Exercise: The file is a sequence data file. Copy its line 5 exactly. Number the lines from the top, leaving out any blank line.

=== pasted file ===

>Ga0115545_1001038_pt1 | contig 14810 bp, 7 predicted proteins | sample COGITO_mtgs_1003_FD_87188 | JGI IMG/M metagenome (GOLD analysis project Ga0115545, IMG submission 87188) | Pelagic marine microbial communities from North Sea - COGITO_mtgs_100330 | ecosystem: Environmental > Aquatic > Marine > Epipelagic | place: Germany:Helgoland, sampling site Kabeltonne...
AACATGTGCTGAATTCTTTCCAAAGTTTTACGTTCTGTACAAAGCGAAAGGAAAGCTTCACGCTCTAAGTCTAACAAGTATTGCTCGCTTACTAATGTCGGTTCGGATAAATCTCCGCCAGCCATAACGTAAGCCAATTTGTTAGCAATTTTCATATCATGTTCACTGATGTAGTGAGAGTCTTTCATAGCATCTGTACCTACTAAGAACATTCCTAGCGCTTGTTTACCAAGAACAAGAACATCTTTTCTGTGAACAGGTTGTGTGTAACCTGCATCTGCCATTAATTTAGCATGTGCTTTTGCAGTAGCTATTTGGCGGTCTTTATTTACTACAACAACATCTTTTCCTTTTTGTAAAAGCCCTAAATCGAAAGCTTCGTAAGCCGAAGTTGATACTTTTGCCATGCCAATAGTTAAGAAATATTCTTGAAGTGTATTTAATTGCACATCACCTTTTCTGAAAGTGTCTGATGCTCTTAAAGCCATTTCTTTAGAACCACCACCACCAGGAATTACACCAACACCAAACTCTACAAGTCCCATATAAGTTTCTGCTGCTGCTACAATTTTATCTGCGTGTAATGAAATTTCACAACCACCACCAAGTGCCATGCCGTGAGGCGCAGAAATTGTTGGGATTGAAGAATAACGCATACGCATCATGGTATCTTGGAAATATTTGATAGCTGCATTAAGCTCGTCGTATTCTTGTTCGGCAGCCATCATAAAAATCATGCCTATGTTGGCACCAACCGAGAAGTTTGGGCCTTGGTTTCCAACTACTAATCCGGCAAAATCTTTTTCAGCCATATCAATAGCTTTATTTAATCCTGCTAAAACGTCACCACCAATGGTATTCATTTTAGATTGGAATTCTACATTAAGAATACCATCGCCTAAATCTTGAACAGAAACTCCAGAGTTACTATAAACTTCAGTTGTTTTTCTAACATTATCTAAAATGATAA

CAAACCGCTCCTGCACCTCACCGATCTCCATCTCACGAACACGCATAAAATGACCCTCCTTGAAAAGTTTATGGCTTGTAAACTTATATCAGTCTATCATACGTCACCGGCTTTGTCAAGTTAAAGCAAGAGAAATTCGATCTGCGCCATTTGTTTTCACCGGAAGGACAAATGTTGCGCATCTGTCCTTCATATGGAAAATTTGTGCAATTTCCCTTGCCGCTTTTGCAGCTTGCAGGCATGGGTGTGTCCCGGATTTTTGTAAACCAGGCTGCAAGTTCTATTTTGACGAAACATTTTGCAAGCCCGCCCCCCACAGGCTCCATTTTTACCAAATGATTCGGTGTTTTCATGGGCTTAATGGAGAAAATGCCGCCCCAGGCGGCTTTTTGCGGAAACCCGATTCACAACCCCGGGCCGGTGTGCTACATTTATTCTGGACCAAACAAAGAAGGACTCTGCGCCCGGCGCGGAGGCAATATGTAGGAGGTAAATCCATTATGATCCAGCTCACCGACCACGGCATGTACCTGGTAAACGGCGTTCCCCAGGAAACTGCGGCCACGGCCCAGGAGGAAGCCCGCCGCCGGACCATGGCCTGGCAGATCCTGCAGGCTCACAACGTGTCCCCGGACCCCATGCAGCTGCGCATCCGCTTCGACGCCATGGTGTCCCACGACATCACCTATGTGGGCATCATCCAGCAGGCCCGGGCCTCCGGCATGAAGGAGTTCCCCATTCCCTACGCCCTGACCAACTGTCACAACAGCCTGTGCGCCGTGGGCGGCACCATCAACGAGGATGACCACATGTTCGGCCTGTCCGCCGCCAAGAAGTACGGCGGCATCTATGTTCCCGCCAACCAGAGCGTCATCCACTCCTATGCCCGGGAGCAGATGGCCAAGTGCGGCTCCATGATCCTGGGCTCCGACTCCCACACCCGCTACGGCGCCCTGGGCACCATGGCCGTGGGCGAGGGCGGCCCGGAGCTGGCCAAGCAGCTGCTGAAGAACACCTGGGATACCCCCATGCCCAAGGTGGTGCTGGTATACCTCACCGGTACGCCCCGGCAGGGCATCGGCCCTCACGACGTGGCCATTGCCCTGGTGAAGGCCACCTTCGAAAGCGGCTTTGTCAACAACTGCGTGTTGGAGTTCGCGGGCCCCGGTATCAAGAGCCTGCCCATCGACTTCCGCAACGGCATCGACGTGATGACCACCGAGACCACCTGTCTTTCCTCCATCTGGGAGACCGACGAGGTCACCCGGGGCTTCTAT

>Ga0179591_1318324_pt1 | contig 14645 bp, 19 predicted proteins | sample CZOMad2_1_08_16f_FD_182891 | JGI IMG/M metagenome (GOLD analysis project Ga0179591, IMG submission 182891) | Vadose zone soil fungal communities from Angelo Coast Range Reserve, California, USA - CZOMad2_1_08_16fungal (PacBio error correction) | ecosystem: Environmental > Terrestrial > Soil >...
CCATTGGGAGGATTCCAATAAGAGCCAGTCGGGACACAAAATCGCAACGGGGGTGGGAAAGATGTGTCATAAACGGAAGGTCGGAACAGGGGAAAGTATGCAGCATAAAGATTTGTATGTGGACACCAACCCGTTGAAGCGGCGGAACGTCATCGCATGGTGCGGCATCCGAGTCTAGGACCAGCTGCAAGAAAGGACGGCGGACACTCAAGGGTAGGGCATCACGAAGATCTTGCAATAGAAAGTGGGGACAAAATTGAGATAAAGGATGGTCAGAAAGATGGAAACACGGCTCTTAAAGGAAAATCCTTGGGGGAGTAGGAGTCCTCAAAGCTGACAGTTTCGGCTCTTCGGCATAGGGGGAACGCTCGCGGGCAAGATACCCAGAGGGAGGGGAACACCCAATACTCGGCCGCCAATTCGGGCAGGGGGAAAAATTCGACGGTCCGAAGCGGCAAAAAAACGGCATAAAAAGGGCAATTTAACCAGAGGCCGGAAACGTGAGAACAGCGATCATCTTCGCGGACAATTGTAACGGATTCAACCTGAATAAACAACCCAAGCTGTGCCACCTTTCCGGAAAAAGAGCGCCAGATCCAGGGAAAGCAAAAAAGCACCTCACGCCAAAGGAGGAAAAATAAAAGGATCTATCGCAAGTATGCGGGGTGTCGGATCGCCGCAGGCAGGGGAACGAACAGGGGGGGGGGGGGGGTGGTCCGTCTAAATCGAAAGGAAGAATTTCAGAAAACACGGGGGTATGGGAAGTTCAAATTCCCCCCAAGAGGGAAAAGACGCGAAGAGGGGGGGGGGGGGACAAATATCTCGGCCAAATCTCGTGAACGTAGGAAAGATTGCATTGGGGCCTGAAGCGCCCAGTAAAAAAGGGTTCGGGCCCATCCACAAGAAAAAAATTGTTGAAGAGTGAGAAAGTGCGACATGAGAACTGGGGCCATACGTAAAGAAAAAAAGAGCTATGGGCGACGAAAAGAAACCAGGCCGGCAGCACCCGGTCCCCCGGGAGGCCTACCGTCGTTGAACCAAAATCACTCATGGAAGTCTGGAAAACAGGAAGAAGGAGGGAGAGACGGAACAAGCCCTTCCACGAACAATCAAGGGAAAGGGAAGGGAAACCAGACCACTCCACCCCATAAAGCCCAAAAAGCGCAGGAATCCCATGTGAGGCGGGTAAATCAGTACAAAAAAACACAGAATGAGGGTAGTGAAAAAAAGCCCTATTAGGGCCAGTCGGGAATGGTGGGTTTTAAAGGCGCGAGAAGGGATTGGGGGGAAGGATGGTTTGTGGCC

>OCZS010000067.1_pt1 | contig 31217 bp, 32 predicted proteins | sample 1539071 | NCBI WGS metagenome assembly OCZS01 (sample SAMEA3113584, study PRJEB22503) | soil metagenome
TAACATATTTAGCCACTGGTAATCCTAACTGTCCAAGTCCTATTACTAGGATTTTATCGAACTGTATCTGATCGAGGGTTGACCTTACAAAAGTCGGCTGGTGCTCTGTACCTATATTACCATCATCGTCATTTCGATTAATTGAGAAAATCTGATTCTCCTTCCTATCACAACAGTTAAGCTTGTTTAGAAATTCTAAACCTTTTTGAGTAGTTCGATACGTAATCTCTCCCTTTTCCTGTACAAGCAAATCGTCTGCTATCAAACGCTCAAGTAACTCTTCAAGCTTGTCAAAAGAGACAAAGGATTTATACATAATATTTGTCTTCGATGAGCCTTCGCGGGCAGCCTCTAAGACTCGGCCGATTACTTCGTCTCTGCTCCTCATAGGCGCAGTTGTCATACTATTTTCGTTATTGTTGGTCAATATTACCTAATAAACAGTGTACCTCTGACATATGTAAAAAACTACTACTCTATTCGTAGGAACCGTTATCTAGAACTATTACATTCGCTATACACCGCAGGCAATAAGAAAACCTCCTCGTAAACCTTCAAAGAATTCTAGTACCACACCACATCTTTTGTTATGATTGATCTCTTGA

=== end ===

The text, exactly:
CCATTGGGAGGATTCCAATAAGAGCCAGTCGGGACACAAAATCGCAACGGGGGTGGGAAAGATGTGTCATAAACGGAAGGTCGGAACAGGGGAAAGTATGCAGCATAAAGATTTGTATGTGGACACCAACCCGTTGAAGCGGCGGAACGTCATCGCATGGTGCGGCATCCGAGTCTAGGACCAGCTGCAAGAAAGGACGGCGGACACTCAAGGGTAGGGCATCACGAAGATCTTGCAATAGAAAGTGGGGACAAAATTGAGATAAAGGATGGTCAGAAAGATGGAAACACGGCTCTTAAAGGAAAATCCTTGGGGGAGTAGGAGTCCTCAAAGCTGACAGTTTCGGCTCTTCGGCATAGGGGGAACGCTCGCGGGCAAGATACCCAGAGGGAGGGGAACACCCAATACTCGGCCGCCAATTCGGGCAGGGGGAAAAATTCGACGGTCCGAAGCGGCAAAAAAACGGCATAAAAAGGGCAATTTAACCAGAGGCCGGAAACGTGAGAACAGCGATCATCTTCGCGGACAATTGTAACGGATTCAACCTGAATAAACAACCCAAGCTGTGCCACCTTTCCGGAAAAAGAGCGCCAGATCCAGGGAAAGCAAAAAAGCACCTCACGCCAAAGGAGGAAAAATAAAAGGATCTATCGCAAGTATGCGGGGTGTCGGATCGCCGCAGGCAGGGGAACGAACAGGGGGGGGGGGGGGGTGGTCCGTCTAAATCGAAAGGAAGAATTTCAGAAAACACGGGGGTATGGGAAGTTCAAATTCCCCCCAAGAGGGAAAAGACGCGAAGAGGGGGGGGGGGGGACAAATATCTCGGCCAAATCTCGTGAACGTAGGAAAGATTGCATTGGGGCCTGAAGCGCCCAGTAAAAAAGGGTTCGGGCCCATCCACAAGAAAAAAATTGTTGAAGAGTGAGAAAGTGCGACATGAGAACTGGGGCCATACGTAAAGAAAAAAAGAGCTATGGGCGACGAAAAGAAACCAGGCCGGCAGCACCCGGTCCCCCGGGAGGCCTACCGTCGTTGAACCAAAATCACTCATGGAAGTCTGGAAAACAGGAAGAAGGAGGGAGAGACGGAACAAGCCCTTCCACGAACAATCAAGGGAAAGGGAAGGGAAACCAGACCACTCCACCCCATAAAGCCCAAAAAGCGCAGGAATCCCATGTGAGGCGGGTAAATCAGTACAAAAAAACACAGAATGAGGGTAGTGAAAAAAAGCCCTATTAGGGCCAGTCGGGAATGGTGGGTTTTAAAGGCGCGAGAAGGGATTGGGGGGAAGGATGGTTTGTGGCC